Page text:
1. Paul Cloutier

      I really don't know why Kickstarter continues to tout poorly performing campaigns. Sure Lightsail earned a ton of money, but, four months after the promised rewards delivery date, very few rewards have been send out and communication with the Creators is sporadic, at best. It seems that Kickstarter judges campaigns solely on how much money they raise while failed or failing campaigns (even ones that Kickstarter went out of their way to promote while they were active) are simply not talked about. Even when you report a failing campaign, Kickstarter does nothing. They see if there have been any updates (they don't bother to check if the updates have been honest or consistent or even accurate) but they don't seem to care when 100s of negative complaints are logged in the comments. I'm sure this will be quickly removed, but maybe before it is someone with an ounce of integrity will see it and think twice before defrauding thousands of people through this platform.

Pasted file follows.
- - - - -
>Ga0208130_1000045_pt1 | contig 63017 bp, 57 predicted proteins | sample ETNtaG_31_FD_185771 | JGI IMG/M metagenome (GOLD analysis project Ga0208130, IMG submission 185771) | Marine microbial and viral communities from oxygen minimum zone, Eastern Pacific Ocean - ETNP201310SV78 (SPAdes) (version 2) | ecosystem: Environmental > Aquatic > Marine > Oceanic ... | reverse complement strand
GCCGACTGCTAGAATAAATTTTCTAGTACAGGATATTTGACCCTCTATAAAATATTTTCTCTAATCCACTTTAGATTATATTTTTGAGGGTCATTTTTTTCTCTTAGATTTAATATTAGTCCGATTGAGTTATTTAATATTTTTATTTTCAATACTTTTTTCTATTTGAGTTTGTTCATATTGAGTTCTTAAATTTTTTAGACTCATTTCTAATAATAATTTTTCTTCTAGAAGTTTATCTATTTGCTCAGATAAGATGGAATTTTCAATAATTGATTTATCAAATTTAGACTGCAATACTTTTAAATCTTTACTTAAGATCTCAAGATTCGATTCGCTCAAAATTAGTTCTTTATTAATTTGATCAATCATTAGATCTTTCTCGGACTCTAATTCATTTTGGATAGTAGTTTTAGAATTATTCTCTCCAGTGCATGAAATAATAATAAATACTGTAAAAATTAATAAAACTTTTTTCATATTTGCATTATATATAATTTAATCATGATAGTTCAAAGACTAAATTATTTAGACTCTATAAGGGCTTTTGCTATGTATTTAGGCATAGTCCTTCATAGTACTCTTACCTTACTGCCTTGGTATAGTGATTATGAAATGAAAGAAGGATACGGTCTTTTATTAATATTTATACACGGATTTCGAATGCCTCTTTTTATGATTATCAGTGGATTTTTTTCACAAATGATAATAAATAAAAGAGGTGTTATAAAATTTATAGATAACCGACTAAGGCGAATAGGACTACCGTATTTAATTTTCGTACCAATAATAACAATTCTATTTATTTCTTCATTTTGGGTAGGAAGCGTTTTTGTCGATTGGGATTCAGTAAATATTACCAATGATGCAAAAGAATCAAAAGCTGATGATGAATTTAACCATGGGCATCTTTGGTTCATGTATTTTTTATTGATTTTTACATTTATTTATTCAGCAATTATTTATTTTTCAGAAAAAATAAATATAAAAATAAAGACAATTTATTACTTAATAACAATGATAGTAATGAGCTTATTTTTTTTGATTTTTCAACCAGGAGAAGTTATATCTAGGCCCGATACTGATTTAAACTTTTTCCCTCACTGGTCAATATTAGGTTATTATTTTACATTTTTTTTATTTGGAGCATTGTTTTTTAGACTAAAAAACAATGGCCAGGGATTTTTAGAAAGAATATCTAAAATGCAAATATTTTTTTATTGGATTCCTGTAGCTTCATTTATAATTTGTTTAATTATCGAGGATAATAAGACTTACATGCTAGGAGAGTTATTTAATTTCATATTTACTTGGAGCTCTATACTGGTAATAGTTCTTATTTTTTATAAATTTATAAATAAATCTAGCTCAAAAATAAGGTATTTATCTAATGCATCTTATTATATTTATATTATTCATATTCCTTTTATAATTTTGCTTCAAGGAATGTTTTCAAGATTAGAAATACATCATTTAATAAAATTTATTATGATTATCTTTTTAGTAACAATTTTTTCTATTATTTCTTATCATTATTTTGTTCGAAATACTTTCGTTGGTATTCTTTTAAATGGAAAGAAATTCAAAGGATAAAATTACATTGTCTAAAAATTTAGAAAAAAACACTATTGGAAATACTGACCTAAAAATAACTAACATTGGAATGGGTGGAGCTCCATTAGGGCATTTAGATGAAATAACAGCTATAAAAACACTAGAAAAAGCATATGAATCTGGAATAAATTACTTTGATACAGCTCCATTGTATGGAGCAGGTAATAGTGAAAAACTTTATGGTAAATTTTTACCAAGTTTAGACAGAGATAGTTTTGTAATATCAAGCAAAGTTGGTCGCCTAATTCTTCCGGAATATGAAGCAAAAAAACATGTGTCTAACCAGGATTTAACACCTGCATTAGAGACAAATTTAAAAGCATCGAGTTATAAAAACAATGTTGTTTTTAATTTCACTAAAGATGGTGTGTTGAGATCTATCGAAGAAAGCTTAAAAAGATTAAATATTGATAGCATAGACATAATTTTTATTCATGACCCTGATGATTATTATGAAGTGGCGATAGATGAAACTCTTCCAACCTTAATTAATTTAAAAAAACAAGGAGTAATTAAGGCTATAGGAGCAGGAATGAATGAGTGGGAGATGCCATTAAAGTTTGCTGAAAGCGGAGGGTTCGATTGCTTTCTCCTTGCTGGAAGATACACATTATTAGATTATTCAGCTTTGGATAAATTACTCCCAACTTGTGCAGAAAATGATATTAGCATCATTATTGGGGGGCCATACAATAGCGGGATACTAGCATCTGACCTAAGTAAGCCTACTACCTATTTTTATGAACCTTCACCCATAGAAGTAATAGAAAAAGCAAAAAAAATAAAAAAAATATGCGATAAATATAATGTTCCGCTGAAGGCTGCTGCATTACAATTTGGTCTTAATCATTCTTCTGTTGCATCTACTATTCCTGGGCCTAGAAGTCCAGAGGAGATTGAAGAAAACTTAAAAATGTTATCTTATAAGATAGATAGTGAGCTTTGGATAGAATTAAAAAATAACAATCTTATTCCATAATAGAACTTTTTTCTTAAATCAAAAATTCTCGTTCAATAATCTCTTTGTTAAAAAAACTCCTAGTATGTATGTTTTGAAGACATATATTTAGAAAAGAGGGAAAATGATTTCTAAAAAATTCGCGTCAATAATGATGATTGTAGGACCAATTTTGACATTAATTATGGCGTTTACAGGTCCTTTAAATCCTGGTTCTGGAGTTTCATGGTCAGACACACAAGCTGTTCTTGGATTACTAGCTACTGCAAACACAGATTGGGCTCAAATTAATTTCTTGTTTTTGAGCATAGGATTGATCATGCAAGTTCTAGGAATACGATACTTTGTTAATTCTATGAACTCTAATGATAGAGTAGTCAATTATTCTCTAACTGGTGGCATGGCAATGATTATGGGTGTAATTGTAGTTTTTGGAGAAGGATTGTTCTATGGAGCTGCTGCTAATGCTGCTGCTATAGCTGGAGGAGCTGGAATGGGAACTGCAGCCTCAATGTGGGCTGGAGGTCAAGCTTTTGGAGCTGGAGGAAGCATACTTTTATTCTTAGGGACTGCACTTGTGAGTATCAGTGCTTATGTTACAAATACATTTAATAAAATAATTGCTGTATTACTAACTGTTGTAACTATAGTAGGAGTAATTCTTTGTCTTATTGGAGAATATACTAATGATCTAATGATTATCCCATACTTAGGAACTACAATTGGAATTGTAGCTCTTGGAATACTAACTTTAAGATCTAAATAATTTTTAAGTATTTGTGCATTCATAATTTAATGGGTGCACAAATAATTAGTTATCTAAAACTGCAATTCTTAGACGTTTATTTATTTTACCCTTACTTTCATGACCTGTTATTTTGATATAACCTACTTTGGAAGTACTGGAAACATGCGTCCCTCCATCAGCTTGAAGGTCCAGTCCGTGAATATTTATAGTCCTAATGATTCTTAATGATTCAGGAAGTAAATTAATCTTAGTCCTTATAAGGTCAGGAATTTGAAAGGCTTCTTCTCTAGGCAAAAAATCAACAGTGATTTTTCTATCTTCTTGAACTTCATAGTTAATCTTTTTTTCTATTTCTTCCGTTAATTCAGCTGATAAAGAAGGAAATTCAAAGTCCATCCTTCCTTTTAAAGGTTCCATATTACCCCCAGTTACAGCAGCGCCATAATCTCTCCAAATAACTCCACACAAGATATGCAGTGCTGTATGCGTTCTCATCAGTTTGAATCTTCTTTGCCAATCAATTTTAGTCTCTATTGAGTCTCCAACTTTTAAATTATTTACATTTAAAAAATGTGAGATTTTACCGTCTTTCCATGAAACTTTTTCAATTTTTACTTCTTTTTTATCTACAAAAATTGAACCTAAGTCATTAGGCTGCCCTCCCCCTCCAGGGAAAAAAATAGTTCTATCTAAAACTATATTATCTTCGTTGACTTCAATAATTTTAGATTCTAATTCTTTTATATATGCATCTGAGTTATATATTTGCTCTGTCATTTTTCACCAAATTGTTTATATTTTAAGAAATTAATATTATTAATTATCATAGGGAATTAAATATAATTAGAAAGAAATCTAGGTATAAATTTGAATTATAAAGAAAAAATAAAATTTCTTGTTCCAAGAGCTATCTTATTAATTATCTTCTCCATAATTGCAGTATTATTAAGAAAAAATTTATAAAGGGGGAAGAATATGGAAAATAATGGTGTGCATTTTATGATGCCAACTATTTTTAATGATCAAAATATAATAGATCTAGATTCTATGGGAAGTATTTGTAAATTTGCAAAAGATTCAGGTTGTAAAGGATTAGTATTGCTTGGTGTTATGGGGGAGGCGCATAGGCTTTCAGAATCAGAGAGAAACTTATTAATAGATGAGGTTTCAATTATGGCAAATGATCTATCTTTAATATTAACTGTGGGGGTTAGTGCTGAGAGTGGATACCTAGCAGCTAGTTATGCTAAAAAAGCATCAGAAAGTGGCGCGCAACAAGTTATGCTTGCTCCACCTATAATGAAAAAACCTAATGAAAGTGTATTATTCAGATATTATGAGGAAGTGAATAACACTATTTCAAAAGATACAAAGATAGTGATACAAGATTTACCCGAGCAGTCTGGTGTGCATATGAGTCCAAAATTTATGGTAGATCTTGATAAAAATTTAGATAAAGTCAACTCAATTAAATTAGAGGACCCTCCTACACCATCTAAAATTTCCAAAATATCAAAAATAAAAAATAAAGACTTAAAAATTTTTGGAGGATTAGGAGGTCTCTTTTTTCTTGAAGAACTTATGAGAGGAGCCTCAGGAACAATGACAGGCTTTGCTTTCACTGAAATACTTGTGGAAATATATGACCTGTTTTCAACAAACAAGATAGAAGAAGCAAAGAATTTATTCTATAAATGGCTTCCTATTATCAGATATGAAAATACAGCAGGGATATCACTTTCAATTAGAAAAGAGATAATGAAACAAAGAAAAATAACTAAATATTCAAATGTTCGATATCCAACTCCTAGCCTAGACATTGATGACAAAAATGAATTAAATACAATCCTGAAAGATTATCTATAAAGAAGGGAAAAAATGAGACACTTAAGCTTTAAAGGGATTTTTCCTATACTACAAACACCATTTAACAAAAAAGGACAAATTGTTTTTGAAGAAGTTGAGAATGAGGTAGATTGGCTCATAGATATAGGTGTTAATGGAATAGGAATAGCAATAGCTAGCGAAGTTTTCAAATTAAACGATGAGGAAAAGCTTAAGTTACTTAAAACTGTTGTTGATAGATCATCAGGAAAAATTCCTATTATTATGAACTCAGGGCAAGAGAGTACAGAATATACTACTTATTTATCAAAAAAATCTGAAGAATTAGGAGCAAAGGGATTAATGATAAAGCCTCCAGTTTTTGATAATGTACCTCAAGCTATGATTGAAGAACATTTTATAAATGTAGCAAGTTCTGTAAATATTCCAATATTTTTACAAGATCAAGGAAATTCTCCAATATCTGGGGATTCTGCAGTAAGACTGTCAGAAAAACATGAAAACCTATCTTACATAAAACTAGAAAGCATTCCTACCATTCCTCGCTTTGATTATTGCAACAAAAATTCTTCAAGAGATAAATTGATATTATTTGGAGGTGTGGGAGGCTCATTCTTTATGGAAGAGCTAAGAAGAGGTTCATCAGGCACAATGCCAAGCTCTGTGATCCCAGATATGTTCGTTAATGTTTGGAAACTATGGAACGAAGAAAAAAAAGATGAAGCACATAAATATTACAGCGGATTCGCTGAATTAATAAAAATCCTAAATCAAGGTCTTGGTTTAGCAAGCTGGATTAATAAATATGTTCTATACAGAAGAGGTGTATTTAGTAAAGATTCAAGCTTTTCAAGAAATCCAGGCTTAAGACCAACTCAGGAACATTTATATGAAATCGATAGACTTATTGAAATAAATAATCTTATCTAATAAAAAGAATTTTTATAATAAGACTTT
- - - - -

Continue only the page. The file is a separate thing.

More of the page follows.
2. David Gallagher

      Hi Paul: Thanks for the comment. If you take a closer look at this list, it should be fairly obvious that the amount raised had nothing to do with what got picked. These are projects from people who used Kickstarter to make something genuinely new and exciting, and who found backers who shared their vision. We think that's worth celebrating.

      Here's an update on shipping from the Planetary Society, which is a small nonprofit organization: And we talk quite directly about failed campaigns in the context of this fulfillment report: